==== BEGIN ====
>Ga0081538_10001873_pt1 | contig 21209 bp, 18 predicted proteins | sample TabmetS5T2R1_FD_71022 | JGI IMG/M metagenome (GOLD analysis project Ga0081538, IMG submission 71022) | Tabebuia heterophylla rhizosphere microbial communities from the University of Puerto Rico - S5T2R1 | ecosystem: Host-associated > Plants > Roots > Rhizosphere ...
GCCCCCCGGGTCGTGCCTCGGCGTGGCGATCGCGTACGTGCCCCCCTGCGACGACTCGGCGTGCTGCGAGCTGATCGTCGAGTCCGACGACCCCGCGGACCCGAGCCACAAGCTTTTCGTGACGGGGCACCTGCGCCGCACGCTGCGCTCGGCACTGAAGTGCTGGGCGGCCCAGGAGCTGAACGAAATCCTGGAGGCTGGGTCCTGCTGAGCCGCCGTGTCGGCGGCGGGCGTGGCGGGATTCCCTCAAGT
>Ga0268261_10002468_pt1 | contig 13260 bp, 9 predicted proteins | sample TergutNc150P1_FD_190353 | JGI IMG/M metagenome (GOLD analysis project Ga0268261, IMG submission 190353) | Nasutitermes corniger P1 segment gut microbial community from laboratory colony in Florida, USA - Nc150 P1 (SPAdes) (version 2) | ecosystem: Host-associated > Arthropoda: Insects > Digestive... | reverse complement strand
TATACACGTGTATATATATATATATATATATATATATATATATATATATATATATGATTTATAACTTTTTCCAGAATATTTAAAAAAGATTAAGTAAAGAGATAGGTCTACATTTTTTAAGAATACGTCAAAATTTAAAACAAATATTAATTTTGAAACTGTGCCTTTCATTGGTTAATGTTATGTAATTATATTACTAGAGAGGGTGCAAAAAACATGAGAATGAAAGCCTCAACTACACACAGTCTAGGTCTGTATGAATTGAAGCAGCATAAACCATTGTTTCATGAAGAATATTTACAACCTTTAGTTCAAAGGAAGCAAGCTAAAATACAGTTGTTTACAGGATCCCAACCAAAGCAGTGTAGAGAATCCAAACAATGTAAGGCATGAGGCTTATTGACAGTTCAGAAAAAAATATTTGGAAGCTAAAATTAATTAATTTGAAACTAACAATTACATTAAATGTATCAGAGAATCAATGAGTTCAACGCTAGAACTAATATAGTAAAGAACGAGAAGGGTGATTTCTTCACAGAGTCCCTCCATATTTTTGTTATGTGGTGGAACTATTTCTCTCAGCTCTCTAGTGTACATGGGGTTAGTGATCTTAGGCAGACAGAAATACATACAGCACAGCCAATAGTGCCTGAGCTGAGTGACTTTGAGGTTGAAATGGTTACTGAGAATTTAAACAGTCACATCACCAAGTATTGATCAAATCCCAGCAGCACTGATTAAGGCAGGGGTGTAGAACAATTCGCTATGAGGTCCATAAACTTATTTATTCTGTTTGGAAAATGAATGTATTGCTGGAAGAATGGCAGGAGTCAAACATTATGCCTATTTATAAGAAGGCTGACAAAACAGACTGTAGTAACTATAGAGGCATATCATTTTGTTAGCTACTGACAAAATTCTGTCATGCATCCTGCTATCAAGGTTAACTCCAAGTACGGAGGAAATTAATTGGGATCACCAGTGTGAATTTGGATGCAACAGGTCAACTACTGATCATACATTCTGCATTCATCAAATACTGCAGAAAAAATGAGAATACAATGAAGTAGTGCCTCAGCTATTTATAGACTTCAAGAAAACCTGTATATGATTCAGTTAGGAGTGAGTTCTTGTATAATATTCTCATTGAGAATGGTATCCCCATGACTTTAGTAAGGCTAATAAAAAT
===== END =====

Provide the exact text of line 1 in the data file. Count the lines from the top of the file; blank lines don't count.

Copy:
>Ga0081538_10001873_pt1 | contig 21209 bp, 18 predicted proteins | sample TabmetS5T2R1_FD_71022 | JGI IMG/M metagenome (GOLD analysis project Ga0081538, IMG submission 71022) | Tabebuia heterophylla rhizosphere microbial communities from the University of Puerto Rico - S5T2R1 | ecosystem: Host-associated > Plants > Roots > Rhizosphere ...